Delhi: A city of refuge

Wazirabad village is where New Delhi, India’s capital, begins to fade away. A main street, unpaved and uneven, cuts through its heart, spewing narrow lanes choked in dust and lined with open drains.

Lane No. 9 in this outlying northern settlement on the banks of the Yamuna river leads to the conspicuous-sounding Afghani chowk, literally Afghan crossroads — so called because of the number of Afghan refugees who live nearby.

At this stark intersection of four mud paths, Gul Din Khan walks slowly by a small row of shops, their colorful signs in Urdu, not Hindi as is usual in this part of northern India.

“The violence in Afghanistan got too much. I just had to leave,” Khan said.

Khan, who left in 1988, isn’t the only one to have left, nor the first. Numerous kameez-clad gentlemen lounge by the storefronts, smoking and chatting in the afternoon heat. In all, more than 9,000 Afghans have fled here, either during the war with the Soviet Union in the 70s, or during the most recent conflict, which began in 2001.

Though the recent fighting in Afghanistan hastened their exodus, Delhi has long been a key destination for Afghans on the run.

For centuries, wave after wave of military men, craftsmen, and peasants have poured into this city on India’s Gangetic plains.

“Delhi was home to a body of people who felt that they had very little opportunity in what is today modern-day Afghanistan,” said Sunil Kumar, a professor of history at the University of Delhi.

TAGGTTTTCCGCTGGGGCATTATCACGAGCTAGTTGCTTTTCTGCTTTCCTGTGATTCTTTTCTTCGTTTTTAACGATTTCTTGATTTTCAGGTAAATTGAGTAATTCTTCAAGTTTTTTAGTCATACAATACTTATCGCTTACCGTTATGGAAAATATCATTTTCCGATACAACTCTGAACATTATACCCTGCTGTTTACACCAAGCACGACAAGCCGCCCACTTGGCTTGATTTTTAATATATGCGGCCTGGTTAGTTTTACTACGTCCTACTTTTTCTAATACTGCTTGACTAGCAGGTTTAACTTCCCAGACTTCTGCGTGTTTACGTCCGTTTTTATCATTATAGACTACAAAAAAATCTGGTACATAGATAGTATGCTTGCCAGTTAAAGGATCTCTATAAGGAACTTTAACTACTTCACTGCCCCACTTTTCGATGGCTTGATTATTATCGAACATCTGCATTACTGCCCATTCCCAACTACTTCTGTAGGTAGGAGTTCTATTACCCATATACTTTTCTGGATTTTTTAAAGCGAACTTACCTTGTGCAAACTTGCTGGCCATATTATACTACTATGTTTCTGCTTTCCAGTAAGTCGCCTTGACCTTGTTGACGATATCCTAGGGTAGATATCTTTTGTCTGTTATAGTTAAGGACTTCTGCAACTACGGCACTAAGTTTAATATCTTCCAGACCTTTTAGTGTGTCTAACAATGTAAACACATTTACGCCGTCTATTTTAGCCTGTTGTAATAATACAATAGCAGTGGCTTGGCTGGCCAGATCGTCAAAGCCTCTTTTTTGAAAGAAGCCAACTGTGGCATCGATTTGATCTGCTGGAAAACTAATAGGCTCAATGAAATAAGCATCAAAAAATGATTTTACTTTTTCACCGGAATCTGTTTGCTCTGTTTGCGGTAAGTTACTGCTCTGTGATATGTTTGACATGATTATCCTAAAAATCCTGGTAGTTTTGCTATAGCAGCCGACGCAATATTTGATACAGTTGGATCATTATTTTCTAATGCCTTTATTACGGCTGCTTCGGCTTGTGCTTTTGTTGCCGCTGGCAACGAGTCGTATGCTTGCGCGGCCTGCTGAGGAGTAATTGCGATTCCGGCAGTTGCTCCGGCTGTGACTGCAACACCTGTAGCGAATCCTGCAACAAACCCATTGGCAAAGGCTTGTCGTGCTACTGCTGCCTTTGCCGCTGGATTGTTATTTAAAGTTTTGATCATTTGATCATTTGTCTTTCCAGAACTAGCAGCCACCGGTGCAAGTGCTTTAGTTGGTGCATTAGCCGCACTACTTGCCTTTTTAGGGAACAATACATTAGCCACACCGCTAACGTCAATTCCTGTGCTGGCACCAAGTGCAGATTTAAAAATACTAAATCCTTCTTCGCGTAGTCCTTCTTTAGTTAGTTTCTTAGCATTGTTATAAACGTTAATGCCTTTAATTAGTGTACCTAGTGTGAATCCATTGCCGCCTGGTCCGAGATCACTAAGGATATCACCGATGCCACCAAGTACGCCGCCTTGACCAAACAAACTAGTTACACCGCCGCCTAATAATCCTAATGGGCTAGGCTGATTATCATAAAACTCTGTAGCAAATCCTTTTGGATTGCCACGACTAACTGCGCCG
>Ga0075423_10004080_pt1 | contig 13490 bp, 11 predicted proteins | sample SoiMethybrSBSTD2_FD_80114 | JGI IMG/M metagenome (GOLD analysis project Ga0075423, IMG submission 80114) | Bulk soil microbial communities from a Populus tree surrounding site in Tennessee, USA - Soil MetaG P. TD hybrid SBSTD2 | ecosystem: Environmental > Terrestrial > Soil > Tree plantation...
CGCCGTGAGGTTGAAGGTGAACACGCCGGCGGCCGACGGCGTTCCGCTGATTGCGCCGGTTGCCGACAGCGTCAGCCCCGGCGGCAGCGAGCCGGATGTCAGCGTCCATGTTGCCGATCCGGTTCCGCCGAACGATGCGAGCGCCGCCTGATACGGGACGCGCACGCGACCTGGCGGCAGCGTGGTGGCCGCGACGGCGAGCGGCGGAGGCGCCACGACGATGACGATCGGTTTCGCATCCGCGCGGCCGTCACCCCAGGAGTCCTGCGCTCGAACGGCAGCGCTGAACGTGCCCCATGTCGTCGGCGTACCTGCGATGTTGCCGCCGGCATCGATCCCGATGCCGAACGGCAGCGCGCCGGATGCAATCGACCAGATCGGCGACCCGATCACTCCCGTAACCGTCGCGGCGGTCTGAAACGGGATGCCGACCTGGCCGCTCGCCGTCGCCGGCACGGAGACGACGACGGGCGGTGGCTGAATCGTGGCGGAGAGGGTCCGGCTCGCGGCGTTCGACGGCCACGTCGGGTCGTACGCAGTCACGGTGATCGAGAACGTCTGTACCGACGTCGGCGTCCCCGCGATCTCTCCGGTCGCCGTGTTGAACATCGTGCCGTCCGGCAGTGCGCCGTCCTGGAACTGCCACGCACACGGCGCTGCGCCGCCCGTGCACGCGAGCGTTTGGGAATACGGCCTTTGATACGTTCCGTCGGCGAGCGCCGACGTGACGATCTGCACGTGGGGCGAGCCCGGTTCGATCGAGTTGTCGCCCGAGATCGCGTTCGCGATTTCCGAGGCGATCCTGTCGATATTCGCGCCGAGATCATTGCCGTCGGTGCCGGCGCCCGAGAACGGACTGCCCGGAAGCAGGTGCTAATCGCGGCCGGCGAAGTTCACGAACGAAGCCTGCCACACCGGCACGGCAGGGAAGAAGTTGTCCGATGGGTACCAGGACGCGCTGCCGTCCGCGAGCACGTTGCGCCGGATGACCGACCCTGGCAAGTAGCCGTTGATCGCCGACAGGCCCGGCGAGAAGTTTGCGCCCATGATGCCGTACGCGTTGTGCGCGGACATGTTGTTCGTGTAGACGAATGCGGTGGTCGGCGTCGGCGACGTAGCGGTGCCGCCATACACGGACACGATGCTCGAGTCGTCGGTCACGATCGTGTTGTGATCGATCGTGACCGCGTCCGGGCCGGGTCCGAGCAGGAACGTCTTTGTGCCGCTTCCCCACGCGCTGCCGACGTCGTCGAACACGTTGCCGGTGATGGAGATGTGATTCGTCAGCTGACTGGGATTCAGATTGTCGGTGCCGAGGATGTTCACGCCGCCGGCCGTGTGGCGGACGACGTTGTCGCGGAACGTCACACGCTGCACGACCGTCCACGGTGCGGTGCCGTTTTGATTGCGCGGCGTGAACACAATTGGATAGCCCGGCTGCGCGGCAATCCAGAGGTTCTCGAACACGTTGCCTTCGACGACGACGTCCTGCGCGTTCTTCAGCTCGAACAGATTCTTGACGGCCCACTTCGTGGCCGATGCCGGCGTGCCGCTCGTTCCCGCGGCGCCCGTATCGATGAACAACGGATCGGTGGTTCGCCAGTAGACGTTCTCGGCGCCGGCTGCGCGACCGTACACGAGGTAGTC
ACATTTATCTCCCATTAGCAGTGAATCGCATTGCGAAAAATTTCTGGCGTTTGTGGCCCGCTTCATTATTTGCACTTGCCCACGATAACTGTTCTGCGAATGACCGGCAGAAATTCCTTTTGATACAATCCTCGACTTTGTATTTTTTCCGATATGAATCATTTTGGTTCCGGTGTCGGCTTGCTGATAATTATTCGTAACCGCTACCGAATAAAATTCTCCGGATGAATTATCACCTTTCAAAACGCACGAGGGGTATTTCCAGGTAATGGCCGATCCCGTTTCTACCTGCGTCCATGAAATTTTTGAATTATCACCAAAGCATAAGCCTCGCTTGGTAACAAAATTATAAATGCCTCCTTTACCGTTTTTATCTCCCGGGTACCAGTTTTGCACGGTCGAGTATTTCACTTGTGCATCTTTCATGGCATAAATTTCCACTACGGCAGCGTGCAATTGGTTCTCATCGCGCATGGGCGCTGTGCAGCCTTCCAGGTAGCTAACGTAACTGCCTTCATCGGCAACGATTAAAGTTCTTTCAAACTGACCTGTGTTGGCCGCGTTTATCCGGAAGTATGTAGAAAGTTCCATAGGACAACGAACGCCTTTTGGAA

Indeed, between 1206 and 1526, a string of rulers ― Mamluk, Khilji, Tughlaq, Sayyid, and the Lodi dynasties ― with Central Asian roots ruled Delhi and formed what is now known, in historical parlance, as the Delhi Sultanate.

Delhi, Kumar explains, wasn’t merely a refugee city. It was a haven ― a sanctuary of Islam ― when the Mongol hordes were ravaging kingdom after kingdom.

Afghans make up just a fraction of the massive overall refugee population in Delhi. After the partition of India in 1947, some 10 million people moved from India to Pakistan, or vice-versa, partaking in the largest human migration in recorded history. A million died trying to make it across their respective borders.

In the six decades since independence, these men and women have rebuilt their lives, some more successfully than others. Kumar’s colleague at the University of Delhi’s history department is Upinder Singh; her father, Manmohan Singh, is a Sikh who left his home in Pakistan’s Punjab for India as the British exited the subcontinent — and he’s also India’s prime minister.

Today, Delhi once again finds itself at the heart of refugee movements in South Asia. But in the din of India’s celebrated economic rise and its efforts to bring millions of its citizens out of poverty, its urban refugee population has been largely forgotten.


Read the full story on The Atlantic’s website.

Devjyot Ghoshal Written by:

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